• migration presents an opportunity to unify people based on their values

This kind of vision would give you hope. And, friends, this is the Catholic vision. Here is what the U.S. bishops said when asked to extend the Justice for Immigrants campaign for another few years. They said that the campaign would not be extended for three or five years; it would be extended until our nation provides justice for immigrants. We should all take hope from that response.

Let me end by sharing a success story from Elena Segura and the Justice for Immigrants campaign in Chicago. As part of that campaign, a group of 2,500 women committed to pray for immigration reform. Some committed to pray for months, others for years. Their slogan is Oracion Y Accion Hasta Que Pase La Ley De Inmigracion. They use the image of those who carried the ark of the covenant around Jericho. Around and around Jericho the priests and people walked with the ark. Around and around seven times until the walls of Jericho fell down.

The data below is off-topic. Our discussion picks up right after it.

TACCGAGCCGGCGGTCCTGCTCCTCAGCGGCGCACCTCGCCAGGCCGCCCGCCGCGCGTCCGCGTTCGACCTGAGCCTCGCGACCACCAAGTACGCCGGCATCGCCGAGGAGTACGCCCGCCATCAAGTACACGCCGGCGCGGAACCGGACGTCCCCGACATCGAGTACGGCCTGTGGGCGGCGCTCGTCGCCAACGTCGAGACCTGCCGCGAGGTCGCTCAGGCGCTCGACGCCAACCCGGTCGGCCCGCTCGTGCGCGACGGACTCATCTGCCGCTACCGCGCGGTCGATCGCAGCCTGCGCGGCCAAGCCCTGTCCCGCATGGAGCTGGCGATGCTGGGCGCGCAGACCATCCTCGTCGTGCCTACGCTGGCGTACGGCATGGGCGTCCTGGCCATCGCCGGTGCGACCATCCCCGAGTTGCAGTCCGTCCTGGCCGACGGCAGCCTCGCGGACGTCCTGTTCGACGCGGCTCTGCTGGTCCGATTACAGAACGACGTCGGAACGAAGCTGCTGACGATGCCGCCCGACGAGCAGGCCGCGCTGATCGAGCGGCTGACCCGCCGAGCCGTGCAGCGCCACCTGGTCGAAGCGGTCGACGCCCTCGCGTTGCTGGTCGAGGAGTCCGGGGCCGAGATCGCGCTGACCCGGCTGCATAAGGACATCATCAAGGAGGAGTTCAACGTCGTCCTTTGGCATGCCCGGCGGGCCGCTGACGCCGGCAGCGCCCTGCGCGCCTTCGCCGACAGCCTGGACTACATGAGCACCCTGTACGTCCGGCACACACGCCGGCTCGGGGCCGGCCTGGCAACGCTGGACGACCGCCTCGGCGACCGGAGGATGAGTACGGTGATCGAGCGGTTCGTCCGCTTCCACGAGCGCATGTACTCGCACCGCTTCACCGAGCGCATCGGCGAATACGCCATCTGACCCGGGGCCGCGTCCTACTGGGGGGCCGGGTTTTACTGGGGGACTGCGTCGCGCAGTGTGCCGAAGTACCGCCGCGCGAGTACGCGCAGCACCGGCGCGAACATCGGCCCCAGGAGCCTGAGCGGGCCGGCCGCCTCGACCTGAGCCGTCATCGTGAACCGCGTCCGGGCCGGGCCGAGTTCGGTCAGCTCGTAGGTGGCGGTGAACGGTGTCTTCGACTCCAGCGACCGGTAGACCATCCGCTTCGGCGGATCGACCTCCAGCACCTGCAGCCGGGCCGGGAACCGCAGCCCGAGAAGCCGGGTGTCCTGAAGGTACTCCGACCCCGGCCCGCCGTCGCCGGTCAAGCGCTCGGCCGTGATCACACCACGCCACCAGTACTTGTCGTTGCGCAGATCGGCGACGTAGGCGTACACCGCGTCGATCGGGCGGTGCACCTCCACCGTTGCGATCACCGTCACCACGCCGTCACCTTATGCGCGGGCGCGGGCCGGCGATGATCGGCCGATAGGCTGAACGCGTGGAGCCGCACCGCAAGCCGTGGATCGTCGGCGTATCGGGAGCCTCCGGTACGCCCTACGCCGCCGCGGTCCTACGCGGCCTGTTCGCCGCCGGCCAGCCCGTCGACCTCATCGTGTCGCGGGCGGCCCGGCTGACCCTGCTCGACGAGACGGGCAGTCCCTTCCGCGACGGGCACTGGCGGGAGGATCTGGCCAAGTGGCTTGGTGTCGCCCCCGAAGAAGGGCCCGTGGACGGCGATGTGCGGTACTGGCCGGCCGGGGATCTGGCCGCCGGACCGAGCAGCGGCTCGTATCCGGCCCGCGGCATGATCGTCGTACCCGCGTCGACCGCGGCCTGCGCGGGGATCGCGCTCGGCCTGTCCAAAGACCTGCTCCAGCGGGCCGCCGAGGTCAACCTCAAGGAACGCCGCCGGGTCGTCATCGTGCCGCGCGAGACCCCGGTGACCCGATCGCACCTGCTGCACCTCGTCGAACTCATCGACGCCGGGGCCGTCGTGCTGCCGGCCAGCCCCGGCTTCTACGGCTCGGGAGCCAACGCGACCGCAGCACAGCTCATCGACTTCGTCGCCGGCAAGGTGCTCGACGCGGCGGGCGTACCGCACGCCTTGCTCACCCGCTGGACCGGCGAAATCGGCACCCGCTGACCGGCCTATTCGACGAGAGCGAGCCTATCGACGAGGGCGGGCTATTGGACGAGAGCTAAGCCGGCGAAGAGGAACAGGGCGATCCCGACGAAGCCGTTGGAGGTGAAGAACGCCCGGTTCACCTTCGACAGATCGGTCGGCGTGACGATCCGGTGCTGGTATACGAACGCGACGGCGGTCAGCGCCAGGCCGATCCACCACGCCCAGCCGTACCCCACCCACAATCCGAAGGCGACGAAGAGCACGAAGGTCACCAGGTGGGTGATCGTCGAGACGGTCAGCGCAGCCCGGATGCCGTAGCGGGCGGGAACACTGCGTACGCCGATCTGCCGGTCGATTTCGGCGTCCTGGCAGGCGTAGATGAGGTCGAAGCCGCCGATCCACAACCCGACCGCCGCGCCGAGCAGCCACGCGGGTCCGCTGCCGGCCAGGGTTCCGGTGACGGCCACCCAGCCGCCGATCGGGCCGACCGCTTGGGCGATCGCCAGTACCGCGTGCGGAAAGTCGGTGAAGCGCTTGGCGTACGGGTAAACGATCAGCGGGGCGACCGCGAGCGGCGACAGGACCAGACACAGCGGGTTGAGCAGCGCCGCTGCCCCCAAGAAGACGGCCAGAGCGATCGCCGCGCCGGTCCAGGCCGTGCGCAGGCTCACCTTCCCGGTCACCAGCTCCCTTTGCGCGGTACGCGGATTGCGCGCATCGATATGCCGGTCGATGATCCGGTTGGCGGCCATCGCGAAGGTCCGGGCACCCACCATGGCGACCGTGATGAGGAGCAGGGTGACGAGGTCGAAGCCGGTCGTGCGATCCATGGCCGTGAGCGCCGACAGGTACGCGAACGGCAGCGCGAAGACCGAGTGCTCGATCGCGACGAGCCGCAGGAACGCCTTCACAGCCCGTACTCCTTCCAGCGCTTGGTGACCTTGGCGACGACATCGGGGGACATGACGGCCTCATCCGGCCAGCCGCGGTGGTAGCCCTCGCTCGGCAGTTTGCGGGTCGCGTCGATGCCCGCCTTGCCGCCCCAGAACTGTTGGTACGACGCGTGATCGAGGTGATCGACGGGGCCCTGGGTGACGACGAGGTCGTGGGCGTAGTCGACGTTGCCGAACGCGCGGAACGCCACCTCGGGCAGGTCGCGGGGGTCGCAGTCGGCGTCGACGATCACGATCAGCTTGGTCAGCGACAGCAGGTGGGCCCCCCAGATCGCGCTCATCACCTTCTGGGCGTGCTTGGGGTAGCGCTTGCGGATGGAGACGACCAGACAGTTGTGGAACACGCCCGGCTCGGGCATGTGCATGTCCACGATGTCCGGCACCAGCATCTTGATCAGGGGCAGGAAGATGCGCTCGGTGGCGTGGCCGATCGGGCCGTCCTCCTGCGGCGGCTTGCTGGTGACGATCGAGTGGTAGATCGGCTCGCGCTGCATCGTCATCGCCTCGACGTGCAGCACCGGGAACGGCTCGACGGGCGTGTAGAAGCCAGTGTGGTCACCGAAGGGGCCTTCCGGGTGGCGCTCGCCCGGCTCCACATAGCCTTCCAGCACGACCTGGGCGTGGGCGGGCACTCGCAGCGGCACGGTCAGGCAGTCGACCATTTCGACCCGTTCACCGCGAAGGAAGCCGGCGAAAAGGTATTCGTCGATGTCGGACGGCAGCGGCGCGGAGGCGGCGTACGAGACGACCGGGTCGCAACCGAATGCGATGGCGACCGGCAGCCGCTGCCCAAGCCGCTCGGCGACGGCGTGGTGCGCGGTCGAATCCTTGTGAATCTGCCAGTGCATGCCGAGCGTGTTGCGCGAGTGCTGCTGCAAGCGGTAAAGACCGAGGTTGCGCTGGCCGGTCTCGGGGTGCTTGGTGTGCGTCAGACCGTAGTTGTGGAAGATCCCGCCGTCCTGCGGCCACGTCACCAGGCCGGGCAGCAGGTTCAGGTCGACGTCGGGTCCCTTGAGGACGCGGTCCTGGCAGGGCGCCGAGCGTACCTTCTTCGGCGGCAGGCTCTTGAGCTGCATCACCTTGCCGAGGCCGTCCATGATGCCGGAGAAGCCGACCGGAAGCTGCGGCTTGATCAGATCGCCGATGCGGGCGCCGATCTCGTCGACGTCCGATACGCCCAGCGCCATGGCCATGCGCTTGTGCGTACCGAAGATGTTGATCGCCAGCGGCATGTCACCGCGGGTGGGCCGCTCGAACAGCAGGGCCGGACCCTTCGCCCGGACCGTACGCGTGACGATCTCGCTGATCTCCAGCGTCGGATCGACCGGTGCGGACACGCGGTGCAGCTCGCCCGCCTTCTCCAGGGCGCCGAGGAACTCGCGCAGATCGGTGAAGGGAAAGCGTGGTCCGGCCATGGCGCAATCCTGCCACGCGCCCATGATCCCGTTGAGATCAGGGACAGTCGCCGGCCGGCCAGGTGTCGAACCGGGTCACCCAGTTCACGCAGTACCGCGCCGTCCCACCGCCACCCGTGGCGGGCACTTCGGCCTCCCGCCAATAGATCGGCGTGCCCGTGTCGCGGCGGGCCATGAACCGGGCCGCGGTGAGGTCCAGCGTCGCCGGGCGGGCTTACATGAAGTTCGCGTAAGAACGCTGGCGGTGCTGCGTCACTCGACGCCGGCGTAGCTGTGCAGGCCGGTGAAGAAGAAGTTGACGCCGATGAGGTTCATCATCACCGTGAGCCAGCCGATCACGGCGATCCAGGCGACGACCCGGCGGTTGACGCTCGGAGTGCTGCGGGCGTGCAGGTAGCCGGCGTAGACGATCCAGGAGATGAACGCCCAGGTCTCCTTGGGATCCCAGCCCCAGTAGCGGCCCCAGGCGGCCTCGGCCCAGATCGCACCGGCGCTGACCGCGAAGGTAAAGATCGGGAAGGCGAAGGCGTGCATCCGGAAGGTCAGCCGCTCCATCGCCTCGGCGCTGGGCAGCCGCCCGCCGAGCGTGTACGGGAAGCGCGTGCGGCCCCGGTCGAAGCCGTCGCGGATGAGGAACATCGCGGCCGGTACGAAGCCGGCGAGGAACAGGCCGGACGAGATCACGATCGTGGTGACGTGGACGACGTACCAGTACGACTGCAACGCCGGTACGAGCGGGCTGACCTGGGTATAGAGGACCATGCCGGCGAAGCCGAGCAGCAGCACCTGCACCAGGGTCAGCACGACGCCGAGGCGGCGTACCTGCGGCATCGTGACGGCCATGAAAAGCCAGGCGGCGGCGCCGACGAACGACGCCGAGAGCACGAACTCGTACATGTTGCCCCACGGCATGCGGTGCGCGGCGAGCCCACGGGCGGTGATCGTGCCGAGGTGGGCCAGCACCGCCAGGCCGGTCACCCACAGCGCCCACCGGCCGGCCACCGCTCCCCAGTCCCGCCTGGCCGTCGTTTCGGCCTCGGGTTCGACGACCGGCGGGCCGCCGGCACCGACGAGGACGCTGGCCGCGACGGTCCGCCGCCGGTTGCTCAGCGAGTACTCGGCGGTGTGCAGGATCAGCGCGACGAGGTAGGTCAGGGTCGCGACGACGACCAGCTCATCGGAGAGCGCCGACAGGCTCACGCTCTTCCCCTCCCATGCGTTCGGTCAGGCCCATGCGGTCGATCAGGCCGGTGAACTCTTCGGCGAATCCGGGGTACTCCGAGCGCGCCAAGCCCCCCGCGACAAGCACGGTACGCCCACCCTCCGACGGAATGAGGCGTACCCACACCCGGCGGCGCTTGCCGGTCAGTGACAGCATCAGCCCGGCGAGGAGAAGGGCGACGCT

And around and around the prayers of the women in Chicago travel. Around and around the halls of Congress and of the Department of Homeland Security. Around and around the borders between our countries. Around and around the borders in our minds, borders that separate us from our brothers and sisters. The women pray that the wall in our nation’s collective heart will fall. Have hope. Be strong in your faith. It will.

Thank you.

Filed under: Migration, Social Doctrine